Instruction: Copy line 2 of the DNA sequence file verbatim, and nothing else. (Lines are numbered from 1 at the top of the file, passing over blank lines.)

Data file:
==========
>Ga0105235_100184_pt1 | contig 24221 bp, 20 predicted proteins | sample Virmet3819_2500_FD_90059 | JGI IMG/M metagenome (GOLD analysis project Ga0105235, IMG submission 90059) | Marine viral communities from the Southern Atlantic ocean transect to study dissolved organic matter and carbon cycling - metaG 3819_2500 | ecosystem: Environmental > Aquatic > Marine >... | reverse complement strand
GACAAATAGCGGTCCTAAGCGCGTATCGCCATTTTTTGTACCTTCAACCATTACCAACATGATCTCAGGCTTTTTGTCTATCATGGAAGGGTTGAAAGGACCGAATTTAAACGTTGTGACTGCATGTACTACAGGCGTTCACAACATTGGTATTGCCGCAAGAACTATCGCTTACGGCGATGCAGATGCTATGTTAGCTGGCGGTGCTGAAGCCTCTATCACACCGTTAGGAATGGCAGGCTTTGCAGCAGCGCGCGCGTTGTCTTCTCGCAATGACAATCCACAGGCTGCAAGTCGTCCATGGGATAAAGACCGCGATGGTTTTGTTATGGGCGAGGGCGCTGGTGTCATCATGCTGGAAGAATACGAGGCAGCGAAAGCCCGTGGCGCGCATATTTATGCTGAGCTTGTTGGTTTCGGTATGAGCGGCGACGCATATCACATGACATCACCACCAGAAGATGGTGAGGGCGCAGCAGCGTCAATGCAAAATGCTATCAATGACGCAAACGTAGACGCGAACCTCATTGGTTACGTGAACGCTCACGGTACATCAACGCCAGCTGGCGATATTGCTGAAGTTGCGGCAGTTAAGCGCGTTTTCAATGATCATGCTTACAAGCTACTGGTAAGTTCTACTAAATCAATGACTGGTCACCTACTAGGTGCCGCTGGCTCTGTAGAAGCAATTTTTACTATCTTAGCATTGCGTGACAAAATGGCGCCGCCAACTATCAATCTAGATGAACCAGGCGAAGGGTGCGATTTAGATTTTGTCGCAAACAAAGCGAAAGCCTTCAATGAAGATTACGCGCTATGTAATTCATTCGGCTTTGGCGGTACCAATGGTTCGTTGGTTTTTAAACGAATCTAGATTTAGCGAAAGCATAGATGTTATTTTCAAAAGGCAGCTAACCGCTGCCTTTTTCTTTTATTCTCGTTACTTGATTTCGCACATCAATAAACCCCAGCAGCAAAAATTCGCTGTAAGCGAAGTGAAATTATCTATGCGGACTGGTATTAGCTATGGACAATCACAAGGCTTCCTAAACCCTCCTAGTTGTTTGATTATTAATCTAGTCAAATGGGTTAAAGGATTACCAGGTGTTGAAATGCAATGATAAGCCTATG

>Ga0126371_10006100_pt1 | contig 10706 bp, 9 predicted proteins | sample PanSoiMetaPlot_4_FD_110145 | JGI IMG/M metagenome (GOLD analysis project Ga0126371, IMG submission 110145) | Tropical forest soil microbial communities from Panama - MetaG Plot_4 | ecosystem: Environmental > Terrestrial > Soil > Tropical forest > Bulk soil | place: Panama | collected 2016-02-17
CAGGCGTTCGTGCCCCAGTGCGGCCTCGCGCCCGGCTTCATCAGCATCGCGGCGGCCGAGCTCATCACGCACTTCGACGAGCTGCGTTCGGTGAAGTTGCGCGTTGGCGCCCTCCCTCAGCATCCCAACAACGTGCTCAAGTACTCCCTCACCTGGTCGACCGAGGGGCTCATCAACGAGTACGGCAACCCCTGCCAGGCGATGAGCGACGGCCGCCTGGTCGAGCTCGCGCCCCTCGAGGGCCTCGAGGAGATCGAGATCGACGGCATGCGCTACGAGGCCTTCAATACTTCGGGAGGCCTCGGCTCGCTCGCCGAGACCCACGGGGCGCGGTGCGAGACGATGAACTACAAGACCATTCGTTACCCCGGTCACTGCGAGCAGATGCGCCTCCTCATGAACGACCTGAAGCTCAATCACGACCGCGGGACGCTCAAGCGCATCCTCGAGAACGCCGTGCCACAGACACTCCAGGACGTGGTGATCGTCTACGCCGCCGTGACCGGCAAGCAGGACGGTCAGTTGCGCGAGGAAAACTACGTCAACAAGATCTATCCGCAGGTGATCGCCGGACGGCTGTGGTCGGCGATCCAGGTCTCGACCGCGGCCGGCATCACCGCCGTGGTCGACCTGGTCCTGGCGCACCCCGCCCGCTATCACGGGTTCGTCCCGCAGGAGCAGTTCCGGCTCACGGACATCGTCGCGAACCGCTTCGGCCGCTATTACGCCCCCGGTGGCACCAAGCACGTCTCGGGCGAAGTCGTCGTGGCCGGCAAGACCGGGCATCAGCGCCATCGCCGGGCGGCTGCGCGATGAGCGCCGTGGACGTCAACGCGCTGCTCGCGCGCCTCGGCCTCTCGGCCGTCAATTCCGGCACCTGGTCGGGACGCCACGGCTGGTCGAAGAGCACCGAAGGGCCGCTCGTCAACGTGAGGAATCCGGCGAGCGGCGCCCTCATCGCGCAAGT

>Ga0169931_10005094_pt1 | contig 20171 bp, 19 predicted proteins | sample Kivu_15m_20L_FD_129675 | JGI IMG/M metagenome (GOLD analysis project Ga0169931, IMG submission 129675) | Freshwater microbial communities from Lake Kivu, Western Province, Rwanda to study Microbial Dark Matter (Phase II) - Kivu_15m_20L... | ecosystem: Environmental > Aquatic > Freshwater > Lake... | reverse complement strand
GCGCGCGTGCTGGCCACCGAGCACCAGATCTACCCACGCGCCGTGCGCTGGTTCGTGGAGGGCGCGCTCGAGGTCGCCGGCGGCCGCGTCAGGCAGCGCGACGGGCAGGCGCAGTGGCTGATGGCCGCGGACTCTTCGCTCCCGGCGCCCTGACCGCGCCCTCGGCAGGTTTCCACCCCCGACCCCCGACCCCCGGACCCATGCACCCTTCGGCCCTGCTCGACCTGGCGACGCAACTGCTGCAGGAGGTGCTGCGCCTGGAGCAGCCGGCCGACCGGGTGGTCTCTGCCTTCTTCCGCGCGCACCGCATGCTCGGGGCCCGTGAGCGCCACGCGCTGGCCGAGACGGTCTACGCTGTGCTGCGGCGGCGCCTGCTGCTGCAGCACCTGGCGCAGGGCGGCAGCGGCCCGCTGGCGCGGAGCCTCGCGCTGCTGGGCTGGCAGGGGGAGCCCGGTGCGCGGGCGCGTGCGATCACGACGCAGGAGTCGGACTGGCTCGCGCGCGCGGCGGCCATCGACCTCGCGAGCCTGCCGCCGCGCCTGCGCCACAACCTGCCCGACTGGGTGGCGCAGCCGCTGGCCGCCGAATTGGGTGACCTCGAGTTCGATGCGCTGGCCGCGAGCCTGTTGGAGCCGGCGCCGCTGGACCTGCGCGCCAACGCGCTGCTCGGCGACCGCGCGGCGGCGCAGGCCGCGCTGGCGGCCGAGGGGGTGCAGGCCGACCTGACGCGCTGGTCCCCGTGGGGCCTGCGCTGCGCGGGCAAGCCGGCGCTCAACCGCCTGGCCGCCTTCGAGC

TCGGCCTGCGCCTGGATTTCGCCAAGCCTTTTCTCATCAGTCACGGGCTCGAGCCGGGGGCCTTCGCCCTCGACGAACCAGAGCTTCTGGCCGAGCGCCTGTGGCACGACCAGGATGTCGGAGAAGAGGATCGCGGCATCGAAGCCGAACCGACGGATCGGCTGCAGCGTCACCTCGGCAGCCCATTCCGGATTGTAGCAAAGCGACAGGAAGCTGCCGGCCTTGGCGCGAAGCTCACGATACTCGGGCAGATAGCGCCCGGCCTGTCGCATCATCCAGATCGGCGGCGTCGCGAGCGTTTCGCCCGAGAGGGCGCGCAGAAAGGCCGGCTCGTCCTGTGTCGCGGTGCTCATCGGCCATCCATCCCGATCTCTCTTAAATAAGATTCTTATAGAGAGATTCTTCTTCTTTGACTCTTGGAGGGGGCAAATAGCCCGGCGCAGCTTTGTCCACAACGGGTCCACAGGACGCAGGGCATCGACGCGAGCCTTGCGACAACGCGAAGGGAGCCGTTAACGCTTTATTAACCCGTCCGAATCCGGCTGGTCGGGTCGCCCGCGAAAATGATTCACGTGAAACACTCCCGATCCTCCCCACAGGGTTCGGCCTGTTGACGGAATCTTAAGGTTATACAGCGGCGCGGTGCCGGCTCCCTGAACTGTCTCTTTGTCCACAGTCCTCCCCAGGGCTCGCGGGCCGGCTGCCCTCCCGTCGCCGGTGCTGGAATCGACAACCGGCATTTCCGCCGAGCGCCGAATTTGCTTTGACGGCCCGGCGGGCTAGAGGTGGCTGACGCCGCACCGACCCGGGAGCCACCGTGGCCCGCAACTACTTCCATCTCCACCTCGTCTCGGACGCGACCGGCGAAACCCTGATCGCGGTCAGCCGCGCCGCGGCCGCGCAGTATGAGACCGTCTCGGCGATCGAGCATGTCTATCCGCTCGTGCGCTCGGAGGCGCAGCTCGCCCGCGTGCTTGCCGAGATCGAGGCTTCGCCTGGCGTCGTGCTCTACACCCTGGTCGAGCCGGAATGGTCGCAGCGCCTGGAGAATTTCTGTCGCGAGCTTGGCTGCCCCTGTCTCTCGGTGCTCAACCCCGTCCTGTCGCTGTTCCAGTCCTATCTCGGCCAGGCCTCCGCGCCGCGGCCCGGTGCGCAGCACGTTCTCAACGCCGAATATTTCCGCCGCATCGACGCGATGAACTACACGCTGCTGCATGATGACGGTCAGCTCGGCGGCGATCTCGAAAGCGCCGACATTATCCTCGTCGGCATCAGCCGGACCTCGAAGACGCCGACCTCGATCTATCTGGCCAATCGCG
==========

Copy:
GACAAATAGCGGTCCTAAGCGCGTATCGCCATTTTTTGTACCTTCAACCATTACCAACATGATCTCAGGCTTTTTGTCTATCATGGAAGGGTTGAAAGGACCGAATTTAAACGTTGTGACTGCATGTACTACAGGCGTTCACAACATTGGTATTGCCGCAAGAACTATCGCTTACGGCGATGCAGATGCTATGTTAGCTGGCGGTGCTGAAGCCTCTATCACACCGTTAGGAATGGCAGGCTTTGCAGCAGCGCGCGCGTTGTCTTCTCGCAATGACAATCCACAGGCTGCAAGTCGTCCATGGGATAAAGACCGCGATGGTTTTGTTATGGGCGAGGGCGCTGGTGTCATCATGCTGGAAGAATACGAGGCAGCGAAAGCCCGTGGCGCGCATATTTATGCTGAGCTTGTTGGTTTCGGTATGAGCGGCGACGCATATCACATGACATCACCACCAGAAGATGGTGAGGGCGCAGCAGCGTCAATGCAAAATGCTATCAATGACGCAAACGTAGACGCGAACCTCATTGGTTACGTGAACGCTCACGGTACATCAACGCCAGCTGGCGATATTGCTGAAGTTGCGGCAGTTAAGCGCGTTTTCAATGATCATGCTTACAAGCTACTGGTAAGTTCTACTAAATCAATGACTGGTCACCTACTAGGTGCCGCTGGCTCTGTAGAAGCAATTTTTACTATCTTAGCATTGCGTGACAAAATGGCGCCGCCAACTATCAATCTAGATGAACCAGGCGAAGGGTGCGATTTAGATTTTGTCGCAAACAAAGCGAAAGCCTTCAATGAAGATTACGCGCTATGTAATTCATTCGGCTTTGGCGGTACCAATGGTTCGTTGGTTTTTAAACGAATCTAGATTTAGCGAAAGCATAGATGTTATTTTCAAAAGGCAGCTAACCGCTGCCTTTTTCTTTTATTCTCGTTACTTGATTTCGCACATCAATAAACCCCAGCAGCAAAAATTCGCTGTAAGCGAAGTGAAATTATCTATGCGGACTGGTATTAGCTATGGACAATCACAAGGCTTCCTAAACCCTCCTAGTTGTTTGATTATTAATCTAGTCAAATGGGTTAAAGGATTACCAGGTGTTGAAATGCAATGATAAGCCTATG